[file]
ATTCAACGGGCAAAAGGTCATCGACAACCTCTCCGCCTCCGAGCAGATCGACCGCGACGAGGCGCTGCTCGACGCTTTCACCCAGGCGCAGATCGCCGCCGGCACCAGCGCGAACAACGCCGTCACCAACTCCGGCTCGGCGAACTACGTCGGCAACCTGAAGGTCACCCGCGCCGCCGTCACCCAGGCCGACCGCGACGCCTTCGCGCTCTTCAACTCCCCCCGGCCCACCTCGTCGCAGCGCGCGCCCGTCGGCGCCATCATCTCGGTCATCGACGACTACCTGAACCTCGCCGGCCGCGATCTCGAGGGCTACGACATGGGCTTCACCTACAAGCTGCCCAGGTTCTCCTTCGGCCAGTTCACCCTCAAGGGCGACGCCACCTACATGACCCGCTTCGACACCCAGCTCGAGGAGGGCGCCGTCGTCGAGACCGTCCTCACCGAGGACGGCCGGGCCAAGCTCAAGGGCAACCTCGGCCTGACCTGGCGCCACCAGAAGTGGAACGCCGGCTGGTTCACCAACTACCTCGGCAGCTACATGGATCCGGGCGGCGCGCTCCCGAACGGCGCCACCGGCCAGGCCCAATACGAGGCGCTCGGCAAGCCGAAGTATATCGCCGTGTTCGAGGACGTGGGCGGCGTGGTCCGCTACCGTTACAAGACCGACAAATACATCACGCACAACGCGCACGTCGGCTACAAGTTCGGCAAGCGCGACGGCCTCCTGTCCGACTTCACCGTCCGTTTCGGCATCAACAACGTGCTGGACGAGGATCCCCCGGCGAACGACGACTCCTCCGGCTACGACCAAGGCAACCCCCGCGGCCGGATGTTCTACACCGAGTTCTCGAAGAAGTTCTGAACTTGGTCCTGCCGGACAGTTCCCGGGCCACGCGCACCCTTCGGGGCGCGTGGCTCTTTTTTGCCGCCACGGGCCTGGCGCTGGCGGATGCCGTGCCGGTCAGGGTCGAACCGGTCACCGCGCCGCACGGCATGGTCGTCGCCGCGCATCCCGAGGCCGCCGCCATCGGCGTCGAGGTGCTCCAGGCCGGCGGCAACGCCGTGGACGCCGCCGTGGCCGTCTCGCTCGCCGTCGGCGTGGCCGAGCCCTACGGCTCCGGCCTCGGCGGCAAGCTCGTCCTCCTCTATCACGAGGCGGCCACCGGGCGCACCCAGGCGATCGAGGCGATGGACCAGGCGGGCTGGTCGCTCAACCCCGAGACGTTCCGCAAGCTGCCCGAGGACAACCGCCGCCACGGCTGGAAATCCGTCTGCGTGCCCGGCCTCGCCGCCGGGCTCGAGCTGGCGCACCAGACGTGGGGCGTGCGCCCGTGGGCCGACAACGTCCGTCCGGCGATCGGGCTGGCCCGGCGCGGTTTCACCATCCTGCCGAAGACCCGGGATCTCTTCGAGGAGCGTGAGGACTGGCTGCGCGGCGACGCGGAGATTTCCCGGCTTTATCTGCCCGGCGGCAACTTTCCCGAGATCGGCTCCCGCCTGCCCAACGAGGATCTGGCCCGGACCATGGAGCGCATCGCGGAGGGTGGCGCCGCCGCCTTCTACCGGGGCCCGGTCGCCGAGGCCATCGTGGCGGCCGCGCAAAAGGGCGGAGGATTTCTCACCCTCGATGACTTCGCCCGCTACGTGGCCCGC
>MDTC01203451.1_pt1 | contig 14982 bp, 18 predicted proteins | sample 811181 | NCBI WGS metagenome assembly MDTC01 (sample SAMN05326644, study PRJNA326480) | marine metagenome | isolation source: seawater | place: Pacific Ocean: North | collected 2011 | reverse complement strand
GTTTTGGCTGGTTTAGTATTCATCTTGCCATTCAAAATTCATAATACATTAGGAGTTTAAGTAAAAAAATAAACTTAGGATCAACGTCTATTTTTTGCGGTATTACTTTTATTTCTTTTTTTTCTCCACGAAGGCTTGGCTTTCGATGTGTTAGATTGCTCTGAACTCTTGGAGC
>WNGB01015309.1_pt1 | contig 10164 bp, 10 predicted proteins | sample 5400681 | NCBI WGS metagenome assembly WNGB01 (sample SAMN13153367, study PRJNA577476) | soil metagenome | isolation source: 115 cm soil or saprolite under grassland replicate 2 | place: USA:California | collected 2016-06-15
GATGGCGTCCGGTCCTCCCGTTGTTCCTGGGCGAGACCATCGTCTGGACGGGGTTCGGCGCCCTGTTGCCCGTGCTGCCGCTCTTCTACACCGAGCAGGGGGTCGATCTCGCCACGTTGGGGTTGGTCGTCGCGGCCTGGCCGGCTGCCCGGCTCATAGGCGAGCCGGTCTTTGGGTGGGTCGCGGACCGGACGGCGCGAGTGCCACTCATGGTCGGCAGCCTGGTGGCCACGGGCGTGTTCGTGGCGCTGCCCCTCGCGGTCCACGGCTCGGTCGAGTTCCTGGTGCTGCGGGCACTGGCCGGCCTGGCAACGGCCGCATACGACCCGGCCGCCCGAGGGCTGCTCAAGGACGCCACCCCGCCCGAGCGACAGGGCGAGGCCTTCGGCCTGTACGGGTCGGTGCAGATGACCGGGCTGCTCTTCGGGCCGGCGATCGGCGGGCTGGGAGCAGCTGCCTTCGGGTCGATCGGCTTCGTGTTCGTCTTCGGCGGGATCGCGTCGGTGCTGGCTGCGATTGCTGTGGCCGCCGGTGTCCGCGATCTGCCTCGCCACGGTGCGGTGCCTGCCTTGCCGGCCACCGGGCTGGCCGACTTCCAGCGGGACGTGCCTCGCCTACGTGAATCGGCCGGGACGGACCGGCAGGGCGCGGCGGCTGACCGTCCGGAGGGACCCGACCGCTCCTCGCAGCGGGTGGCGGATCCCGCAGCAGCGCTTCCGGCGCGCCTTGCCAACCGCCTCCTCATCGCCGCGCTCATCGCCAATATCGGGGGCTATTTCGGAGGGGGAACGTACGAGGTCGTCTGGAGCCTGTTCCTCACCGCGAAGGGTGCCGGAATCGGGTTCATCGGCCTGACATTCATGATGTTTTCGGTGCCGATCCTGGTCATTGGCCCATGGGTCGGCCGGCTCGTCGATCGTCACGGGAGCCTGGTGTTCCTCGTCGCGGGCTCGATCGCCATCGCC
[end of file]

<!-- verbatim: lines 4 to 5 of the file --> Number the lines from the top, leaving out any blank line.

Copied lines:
>WNGB01015309.1_pt1 | contig 10164 bp, 10 predicted proteins | sample 5400681 | NCBI WGS metagenome assembly WNGB01 (sample SAMN13153367, study PRJNA577476) | soil metagenome | isolation source: 115 cm soil or saprolite under grassland replicate 2 | place: USA:California | collected 2016-06-15
GATGGCGTCCGGTCCTCCCGTTGTTCCTGGGCGAGACCATCGTCTGGACGGGGTTCGGCGCCCTGTTGCCCGTGCTGCCGCTCTTCTACACCGAGCAGGGGGTCGATCTCGCCACGTTGGGGTTGGTCGTCGCGGCCTGGCCGGCTGCCCGGCTCATAGGCGAGCCGGTCTTTGGGTGGGTCGCGGACCGGACGGCGCGAGTGCCACTCATGGTCGGCAGCCTGGTGGCCACGGGCGTGTTCGTGGCGCTGCCCCTCGCGGTCCACGGCTCGGTCGAGTTCCTGGTGCTGCGGGCACTGGCCGGCCTGGCAACGGCCGCATACGACCCGGCCGCCCGAGGGCTGCTCAAGGACGCCACCCCGCCCGAGCGACAGGGCGAGGCCTTCGGCCTGTACGGGTCGGTGCAGATGACCGGGCTGCTCTTCGGGCCGGCGATCGGCGGGCTGGGAGCAGCTGCCTTCGGGTCGATCGGCTTCGTGTTCGTCTTCGGCGGGATCGCGTCGGTGCTGGCTGCGATTGCTGTGGCCGCCGGTGTCCGCGATCTGCCTCGCCACGGTGCGGTGCCTGCCTTGCCGGCCACCGGGCTGGCCGACTTCCAGCGGGACGTGCCTCGCCTACGTGAATCGGCCGGGACGGACCGGCAGGGCGCGGCGGCTGACCGTCCGGAGGGACCCGACCGCTCCTCGCAGCGGGTGGCGGATCCCGCAGCAGCGCTTCCGGCGCGCCTTGCCAACCGCCTCCTCATCGCCGCGCTCATCGCCAATATCGGGGGCTATTTCGGAGGGGGAACGTACGAGGTCGTCTGGAGCCTGTTCCTCACCGCGAAGGGTGCCGGAATCGGGTTCATCGGCCTGACATTCATGATGTTTTCGGTGCCGATCCTGGTCATTGGCCCATGGGTCGGCCGGCTCGTCGATCGTCACGGGAGCCTGGTGTTCCTCGTCGCGGGCTCGATCGCCATCGCC